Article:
Territory Stories

Debates Day 4 - Tuesday 30 October 2012



Debates Day 4 - Tuesday 30 October 2012

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Parliamentary Record 1


Debates for 12th Assembly 2012 - 2016; ParliamentNT; Parliamentary Record; 12th Assembly 2012 - 2016




Made available by the Legislative Assembly of the Northern Territory





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Hansard Office

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Attribution International 4.0 (CC BY 4.0)

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Legislative Assembly of the Northern Territory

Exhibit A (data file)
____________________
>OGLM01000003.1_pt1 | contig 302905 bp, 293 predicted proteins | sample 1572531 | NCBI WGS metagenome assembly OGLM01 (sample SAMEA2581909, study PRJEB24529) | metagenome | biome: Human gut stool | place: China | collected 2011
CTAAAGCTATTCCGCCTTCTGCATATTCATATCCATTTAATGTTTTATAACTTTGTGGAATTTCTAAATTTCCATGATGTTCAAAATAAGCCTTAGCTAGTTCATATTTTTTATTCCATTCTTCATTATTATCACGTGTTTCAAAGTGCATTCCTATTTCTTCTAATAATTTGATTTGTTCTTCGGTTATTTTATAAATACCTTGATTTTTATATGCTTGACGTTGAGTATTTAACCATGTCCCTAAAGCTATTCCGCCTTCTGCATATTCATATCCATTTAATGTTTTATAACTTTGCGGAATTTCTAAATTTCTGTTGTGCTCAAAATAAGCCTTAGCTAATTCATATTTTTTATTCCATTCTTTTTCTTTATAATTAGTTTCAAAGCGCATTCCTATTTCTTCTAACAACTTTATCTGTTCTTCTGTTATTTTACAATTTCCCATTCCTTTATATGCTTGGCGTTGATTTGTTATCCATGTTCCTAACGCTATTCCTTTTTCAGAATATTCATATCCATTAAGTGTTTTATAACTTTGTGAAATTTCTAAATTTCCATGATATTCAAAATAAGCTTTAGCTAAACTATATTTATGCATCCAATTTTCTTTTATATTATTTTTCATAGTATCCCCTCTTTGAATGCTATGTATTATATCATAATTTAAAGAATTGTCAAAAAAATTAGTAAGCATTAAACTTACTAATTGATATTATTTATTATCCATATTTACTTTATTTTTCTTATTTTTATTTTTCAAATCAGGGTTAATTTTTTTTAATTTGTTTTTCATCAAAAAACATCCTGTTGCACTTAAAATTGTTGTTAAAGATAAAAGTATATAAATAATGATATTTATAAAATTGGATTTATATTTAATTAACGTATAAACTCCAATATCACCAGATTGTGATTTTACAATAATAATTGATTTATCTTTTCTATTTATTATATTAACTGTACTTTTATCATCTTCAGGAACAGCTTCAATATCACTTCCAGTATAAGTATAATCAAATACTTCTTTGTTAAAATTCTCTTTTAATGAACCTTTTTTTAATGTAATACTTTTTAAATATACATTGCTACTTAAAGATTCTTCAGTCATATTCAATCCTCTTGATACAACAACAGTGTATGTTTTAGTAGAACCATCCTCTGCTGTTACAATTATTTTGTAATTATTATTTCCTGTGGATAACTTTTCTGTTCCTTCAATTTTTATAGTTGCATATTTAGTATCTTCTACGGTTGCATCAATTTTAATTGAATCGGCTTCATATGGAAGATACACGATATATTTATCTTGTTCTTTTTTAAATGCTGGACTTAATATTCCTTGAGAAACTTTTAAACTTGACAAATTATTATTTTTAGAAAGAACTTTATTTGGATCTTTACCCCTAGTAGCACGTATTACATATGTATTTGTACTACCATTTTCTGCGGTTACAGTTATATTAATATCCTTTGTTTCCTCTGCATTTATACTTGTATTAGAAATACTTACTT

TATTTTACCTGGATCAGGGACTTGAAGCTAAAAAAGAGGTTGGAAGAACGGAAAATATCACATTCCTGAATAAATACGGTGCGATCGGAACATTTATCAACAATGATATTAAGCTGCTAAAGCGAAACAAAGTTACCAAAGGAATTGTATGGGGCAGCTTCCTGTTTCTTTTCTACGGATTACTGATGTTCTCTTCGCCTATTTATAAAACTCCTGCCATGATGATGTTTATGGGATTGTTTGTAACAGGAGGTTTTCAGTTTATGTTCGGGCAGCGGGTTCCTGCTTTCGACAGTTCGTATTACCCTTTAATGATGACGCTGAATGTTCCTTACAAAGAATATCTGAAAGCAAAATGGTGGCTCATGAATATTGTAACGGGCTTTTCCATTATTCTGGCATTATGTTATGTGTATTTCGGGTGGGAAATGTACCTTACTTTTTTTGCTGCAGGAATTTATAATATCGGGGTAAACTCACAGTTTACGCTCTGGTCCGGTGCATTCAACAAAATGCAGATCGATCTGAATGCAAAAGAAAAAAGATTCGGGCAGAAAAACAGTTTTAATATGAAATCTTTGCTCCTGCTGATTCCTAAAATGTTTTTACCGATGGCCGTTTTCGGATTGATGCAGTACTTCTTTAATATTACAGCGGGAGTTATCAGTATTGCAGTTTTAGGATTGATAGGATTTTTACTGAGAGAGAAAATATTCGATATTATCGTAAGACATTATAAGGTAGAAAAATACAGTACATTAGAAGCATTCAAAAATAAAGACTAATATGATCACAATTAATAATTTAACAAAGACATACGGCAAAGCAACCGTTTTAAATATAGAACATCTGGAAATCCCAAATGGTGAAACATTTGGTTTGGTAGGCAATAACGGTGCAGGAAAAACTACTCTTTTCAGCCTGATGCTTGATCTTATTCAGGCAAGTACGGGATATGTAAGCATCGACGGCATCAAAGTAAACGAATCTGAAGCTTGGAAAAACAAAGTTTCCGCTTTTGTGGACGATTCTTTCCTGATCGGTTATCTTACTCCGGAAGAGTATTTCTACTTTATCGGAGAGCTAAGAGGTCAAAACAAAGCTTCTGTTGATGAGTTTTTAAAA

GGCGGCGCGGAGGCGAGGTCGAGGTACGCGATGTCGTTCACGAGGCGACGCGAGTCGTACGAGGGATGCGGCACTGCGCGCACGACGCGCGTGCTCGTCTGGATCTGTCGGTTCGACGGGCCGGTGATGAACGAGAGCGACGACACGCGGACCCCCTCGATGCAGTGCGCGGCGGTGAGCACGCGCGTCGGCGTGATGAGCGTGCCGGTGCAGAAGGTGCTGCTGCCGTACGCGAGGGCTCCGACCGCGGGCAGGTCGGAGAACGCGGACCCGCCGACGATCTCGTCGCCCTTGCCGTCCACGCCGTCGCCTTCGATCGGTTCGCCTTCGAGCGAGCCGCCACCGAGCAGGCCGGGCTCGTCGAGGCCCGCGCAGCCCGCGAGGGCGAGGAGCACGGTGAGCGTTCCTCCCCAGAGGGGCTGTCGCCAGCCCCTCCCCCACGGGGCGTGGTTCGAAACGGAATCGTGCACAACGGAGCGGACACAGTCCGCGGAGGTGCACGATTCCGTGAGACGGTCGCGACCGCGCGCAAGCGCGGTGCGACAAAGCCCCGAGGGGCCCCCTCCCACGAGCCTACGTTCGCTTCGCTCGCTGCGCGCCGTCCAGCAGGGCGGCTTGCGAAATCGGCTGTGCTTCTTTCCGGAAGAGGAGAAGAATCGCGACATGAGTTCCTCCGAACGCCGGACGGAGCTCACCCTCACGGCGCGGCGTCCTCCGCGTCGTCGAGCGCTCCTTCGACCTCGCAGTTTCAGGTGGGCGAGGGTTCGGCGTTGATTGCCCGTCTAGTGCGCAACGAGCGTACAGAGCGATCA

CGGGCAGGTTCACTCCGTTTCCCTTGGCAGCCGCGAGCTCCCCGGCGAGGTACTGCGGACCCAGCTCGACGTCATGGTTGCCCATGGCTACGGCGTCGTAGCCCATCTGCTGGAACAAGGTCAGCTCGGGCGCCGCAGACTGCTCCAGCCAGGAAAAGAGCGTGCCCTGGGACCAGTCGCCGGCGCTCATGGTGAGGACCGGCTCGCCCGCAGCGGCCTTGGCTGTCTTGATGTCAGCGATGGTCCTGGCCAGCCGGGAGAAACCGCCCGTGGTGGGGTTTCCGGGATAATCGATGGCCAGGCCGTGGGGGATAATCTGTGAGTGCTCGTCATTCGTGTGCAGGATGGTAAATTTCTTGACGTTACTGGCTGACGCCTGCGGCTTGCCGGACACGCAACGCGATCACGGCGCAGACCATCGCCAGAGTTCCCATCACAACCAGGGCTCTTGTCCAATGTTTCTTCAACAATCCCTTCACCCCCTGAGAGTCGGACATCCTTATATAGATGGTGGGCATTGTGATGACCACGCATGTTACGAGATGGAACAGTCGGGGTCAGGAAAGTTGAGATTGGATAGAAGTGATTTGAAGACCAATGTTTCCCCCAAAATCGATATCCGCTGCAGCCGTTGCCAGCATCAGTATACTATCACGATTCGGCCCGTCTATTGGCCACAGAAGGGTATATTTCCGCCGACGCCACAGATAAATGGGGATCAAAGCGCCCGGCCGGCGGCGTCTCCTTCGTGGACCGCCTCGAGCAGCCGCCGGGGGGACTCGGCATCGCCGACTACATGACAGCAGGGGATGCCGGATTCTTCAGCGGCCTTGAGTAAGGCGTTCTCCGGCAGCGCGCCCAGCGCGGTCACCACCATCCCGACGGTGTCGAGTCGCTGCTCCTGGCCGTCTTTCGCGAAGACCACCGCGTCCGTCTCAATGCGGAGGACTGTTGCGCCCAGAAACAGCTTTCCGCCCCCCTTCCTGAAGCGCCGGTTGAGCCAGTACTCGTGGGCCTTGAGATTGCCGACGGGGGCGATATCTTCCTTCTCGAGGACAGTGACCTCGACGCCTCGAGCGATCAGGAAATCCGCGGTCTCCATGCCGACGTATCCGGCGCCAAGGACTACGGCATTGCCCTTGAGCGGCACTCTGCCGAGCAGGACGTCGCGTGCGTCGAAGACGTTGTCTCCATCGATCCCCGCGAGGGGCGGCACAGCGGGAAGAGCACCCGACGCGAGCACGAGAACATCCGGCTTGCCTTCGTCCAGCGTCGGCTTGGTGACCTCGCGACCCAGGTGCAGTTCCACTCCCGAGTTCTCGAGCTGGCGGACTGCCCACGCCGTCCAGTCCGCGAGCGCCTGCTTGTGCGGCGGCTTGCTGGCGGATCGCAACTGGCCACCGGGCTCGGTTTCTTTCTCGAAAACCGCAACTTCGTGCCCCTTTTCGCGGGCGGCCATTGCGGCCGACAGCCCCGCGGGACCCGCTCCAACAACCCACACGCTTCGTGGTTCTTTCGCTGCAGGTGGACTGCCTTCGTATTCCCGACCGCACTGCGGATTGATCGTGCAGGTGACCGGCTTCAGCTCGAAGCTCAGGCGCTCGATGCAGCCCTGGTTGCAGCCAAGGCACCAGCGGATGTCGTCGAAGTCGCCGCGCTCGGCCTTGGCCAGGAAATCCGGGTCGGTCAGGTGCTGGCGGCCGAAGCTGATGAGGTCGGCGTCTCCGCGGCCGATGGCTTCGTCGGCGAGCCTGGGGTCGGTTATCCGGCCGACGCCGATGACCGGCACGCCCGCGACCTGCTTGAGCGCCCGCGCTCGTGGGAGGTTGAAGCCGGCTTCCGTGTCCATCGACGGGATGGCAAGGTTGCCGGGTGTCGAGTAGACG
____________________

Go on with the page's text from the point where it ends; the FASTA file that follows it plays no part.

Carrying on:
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DEBATES Tuesday 30 October 2012 265 There is a lot of talk about tourism and I suppose it will be the big, flash type approach to tourism, but there is a great opportunity for developing industries in remote areas. It will not happen though until the infrastructure has improved because people simply will not go out there. Sixty-five-year-old people with caravans are not going to travel to Kintore in a hurry because they will probably come back without a caravan. These things have to be worked through. They are not cheap; I know the minister was talking about all these roads he is looking at but the reality is called dollars. It does not matter whether you are in government or this mob were in government, you have to live in the real world and if you do not have the money you cannot do all the things you hope to do. That does not mean you cannot dream, and that is important. This is a bit of a funny statement because it is called the three-hub economy statement but cattle pops up on its own in here and the white paper pops up, so I was a little confused as to whether it was a four-hub or a five-hub economy. Cattle is in this document on its own and it is, and will continue to be, the main centre of agriculture in the Territory. I did note recently that goats and this is not something I just woke up about - are exported from the Northern Territory, especially from the rural area of Darwin to, I think, Brunei and other places that need those goats for their religious festivals. That has been happening for quite a long time. It is only a small market but it is a market that we sometimes forget about. In relation to mining and energy, I get mixed messages sometimes when the government talks about mines and energy because I remember the fuss over Angela Pamela, which was all right, people were concerned about uranium 20 km from Alice Springs. But the point was that the company wanted to explore. If the decision had to be made whether the mine could go ahead, we should have done the exploration first to find out if there is a source of uranium there worth exploring. When you consider that Queensland has now said it will allow the exploration in mining of uranium, from memory - I am not sure whether Mary Kathleen or Rum Jungle was the first uranium mine, but both of those mines were producing uranium over 60 years ago and now the Queensland government has come back and said it is willing to allow that exploration. New South Wales is now looking at the same thing, Western Australia has allowed mining of uranium, South Australia has had it for quite a while, the Northern Territory has one of the biggest uranium mines in the world, supplying 1% of the total electrical energy of the world and I think it is 10% of the total uranium sales of the world, so it is extremely important. I do not know whether the minister gave ERA a mention but sometimes ERA comes in for an awful lot of knocking. If you go there and see the amount of work they are doing environmentally with the salt brine plant that distils the water to a point where it is so clean they have to put it back into a natural wetland to absorb more salt so they can release it into the natural environment. They are doing an extremely large amount of work to be environmentally friendly and are also working with the Aboriginal community so they get the maximum benefits. The boarding school that has been built at Jabiru by Brustolin Builders is a result of royalties from ERA. There is a gentleman who writes for the NT News who talked about all the downsides of uranium, but you have to live in the world of reality. China is continually building nuclear power, India will continue to build nuclear power even if there are some issues at times with them, because they realise the only way they are going to get away from gas, coal and diesel production is through using nuclear power. Solar and wind, fine no problem, but major industrial countries that require major power seven days a week, 24 hours a day, need a form of power they can rely on whether it is overcast or the wind has stopped. That is why there will be continual growth, especially in those heavily industrialised countries of nuclear power and we have the product to export. Again, I am unsure whether the minister mentioned the importance of the new phosphate mines near Tennant Creek. If anyone was listening to the Country Hour recently it was discussing this issue and the potential for it to increase jobs in Tennant Creek by up to 500 jobs if they take the raw product and develop it into a fertiliser, or forms of chemicals that can be used in industry or agriculture. If they built a plant in Tennant Creek it would employ up to 500 people. They could also build it on-site; however, at the moment they are looking at the possibility of building it near Tennant Creek. That one mine could turn Tennant Creek around just because of the number of jobs that could come from value adding to the raw product to be dug out of that mine on the Barkly Highway. I probably cannot resist it; the Chief Minister has spoken about INPEX. I find it a little laughable in some ways because, through the election campaign, I copped a fair bit of flak about the site of the INPEX village. I have a photograph of a sign which says: Nelson voted independent and got a 2000plus workers camp. In this document the Chief Minister mentions the workers camp and puts a value on it - a $340m contract for the workers village. I am the one who